Once upon a time, in a faraway enchanted kingdom, there lived a wicked stepmother. As stepmothers usually do (especially the wicked variety), this stepmother had a stepdaughter: a girl who was more beautiful and good and kind than any other living being on earth.
The young girl didn't really mind being beautiful. In fact, she quite enjoyed the admiring glances of the neighborhood boys. But being this good and kind was a real pain in the ass for her! It meant she more or less had to say "Yes, thank you" to every order of her ghastly stepmother. You can't be good and kind and go around saying things like "Stick it where the sun doesn't shine, you nasty old hag!"
"Is she not the best and kindest and most beautiful creature in all the world?" the father said to the stepmother one day.
And the stepmother nodded, smiling evilly. "Yes, indeed she is."
And then she ordered the stepdaughter to clean the stables, scrub the floors, and wash the dishes. For a moment, the stepdaughter considered cleaning the stables using her stepmother's stiff corpse for a broomstick. But, as a fairytale stepdaughter, she had to be good and kind, after all, so instead she said, "Yes, ma'am. Right away, ma'am."
Now, besides her stepdaughter, the stepmother also had a daughter of her own. She was younger than her stepsister, and quite different—a wild, raven-haired little thing that never had to do any work around the house. Not only because the stepmother treated her as a favorite, but because, unlike her beautiful and kind stepsister, the feisty little girl had no qualms whatsoever about flipping her mother the bird.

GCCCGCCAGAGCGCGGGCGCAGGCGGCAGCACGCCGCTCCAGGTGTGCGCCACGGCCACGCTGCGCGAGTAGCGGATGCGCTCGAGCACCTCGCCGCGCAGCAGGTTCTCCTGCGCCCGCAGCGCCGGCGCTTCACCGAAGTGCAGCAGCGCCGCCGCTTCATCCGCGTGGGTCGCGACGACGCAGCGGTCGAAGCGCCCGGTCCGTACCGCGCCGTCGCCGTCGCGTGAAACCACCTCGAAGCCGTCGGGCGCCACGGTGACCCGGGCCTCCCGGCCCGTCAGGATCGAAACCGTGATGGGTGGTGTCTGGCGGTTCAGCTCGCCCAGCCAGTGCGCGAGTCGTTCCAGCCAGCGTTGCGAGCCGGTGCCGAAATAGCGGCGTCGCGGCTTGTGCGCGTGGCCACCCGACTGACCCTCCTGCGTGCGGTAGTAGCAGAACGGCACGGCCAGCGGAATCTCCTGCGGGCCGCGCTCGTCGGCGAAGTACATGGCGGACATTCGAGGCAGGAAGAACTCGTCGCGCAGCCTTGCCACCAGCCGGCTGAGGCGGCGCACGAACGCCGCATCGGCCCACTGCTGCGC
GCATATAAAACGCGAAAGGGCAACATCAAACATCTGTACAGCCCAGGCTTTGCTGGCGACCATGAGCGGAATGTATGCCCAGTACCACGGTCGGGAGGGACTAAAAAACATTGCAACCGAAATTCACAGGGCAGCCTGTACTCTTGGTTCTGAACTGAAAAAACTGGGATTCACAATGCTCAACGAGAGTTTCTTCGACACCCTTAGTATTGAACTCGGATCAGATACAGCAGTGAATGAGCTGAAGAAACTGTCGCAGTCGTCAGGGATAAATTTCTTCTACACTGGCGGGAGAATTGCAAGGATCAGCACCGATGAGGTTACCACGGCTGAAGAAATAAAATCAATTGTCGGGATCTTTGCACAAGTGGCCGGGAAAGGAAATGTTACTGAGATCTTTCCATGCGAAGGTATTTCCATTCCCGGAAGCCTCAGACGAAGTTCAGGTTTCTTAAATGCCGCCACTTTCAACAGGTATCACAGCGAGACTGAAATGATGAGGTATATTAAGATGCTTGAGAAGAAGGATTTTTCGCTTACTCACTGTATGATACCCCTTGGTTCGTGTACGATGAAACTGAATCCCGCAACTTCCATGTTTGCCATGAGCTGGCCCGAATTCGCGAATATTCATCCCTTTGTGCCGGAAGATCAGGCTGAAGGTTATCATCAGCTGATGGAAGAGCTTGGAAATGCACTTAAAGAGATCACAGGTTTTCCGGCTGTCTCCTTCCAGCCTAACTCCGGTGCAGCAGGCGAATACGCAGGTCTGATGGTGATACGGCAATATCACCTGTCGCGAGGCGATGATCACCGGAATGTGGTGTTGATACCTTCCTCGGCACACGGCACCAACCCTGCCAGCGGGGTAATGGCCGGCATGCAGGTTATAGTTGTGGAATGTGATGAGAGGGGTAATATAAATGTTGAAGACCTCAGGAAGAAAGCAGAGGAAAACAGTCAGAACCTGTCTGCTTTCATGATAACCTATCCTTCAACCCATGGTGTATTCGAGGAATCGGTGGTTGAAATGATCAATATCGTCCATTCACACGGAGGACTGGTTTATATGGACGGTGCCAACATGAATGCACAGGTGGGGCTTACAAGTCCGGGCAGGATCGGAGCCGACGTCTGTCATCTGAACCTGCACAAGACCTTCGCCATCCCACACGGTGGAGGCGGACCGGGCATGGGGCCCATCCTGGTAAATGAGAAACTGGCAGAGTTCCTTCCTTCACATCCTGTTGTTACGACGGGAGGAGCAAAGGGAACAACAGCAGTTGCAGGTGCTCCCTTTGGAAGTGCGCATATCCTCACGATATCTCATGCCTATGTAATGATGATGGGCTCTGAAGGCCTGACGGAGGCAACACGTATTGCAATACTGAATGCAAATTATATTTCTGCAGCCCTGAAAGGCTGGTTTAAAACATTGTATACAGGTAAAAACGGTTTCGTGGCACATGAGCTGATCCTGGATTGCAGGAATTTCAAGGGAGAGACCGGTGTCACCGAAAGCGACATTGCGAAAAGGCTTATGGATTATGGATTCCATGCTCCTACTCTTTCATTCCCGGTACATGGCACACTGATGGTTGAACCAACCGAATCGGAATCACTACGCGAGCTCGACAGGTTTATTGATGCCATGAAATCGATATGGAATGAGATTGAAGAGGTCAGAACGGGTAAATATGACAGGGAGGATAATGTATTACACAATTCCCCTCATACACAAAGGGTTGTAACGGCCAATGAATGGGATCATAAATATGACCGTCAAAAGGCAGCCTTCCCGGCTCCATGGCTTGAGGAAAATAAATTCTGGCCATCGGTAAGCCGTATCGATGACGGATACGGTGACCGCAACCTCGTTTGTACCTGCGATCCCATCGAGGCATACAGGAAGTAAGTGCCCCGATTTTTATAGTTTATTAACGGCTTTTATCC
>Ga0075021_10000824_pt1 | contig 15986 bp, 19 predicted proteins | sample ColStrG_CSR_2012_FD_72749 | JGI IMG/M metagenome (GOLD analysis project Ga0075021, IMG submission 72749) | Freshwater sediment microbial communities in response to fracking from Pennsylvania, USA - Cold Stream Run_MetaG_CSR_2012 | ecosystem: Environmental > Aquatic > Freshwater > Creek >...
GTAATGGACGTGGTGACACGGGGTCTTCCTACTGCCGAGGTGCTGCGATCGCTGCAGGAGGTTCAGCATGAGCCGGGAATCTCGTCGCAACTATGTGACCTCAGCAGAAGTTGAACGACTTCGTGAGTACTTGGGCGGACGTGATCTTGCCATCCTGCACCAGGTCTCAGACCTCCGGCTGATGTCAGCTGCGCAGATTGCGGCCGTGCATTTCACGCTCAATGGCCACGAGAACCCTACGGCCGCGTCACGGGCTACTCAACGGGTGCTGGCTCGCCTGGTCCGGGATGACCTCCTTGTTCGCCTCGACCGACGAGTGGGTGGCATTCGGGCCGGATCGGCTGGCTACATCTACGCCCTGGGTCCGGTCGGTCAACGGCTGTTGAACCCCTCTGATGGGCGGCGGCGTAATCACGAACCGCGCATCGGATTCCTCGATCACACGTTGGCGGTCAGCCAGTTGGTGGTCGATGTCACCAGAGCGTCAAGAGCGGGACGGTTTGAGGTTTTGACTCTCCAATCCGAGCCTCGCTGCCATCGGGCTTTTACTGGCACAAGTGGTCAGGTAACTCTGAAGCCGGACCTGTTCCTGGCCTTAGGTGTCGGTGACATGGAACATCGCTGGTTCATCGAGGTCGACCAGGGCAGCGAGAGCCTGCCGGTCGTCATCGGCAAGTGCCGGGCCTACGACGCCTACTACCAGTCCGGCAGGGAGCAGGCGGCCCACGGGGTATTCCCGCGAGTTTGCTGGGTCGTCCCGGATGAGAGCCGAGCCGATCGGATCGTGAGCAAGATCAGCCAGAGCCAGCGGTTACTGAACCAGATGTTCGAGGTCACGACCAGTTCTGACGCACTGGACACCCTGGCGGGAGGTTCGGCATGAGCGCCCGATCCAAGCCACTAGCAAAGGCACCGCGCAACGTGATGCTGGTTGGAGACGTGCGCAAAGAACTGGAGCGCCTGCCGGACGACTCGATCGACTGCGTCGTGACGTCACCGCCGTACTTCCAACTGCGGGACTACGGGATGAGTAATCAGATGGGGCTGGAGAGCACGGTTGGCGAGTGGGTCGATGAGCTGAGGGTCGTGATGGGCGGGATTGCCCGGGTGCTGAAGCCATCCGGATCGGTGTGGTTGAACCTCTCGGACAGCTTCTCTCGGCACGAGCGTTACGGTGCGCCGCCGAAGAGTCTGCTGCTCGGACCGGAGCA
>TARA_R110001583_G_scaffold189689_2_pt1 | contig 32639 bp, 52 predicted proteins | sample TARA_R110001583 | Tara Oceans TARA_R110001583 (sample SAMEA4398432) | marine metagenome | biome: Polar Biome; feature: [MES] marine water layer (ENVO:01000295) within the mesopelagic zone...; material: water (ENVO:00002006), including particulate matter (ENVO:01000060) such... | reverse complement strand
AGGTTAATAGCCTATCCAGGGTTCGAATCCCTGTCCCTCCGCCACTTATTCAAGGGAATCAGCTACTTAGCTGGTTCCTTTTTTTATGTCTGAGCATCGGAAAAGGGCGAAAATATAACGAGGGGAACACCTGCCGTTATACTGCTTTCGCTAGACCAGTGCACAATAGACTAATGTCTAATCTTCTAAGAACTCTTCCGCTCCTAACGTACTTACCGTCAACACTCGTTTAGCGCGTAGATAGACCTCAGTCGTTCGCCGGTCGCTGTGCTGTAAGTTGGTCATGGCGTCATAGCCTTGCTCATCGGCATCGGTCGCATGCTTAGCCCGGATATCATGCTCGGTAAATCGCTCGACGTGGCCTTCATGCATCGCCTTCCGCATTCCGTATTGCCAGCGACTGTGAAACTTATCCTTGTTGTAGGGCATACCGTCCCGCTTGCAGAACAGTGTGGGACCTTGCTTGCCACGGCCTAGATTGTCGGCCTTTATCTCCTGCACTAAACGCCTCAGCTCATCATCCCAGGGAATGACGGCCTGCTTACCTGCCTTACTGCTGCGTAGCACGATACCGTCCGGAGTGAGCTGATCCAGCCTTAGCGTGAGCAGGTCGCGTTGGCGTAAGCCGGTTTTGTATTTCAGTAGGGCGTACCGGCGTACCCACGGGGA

One might have suspected that this inequality would make the two stepsisters hate each other. On the contrary, however, there could not have been two sisters that were closer. The beautiful, blond, kind, and graceful stepdaughter helped the other girl with her makeup and dress whenever there was a dance in the village, and the wild, dark-haired daughter defended her stepsister whenever her evil mother got particularly nasty. Sometimes, the younger girl would even help with the washing up—without her mother getting to hear of it, of course! A girl has to have her pride.
"You shouldn't always let her order you around like that!" protested the younger girl one day, giving her stepsister a look. "Why don't you just tell her to go and boil her head?"
"Because that wouldn't be kind," the beautiful, blond girl pointed out.
"Oh yeah? Well, I say f—" (and here, the younger girl used a very bad word that is not suitable for fairy tales) "—ck being kind!"
"Shame on you! You shouldn't even think such words, let alone say them!"
"Really?" The younger girl grinned. "F—"
"Please! No! I will finish washing all the dishes alone, just don't say that word!"
The younger girl's grin widened. "Heck, this could be useful! But don't worry." She patted her stepsister's back. "I'm going to stay until we're finished."
Thus, throughout their childhood, no matter how different they were, the two stepsisters were close to each other. In fact, they were real sisters to each other, though they never mentioned that in hearing distance of the evil stepmother.
One day, the stepmother sent her stepdaughter to the well to fetch water. And the stepdaughter, kind and amiable as she was, took up the empty pitcher without a single word of protest and walked the seventy-six miles to the well. Somewhere in the middle, she did wonder once why her stepmother had sent her to the well when there was a perfectly good river right next to the house, but such thoughts never lingered long in the tiny space in her mind that was reserved for suspicious thoughts.
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WARNING! Fairy TalesFantasy
WARNING! Please be advised that this is not a bedtime story about sparkly fairies and pink unicorns. This book may contain graphic descriptions of poisoned apples and witches' ovens. It is not appropriate for supernatural beings under the age of 377...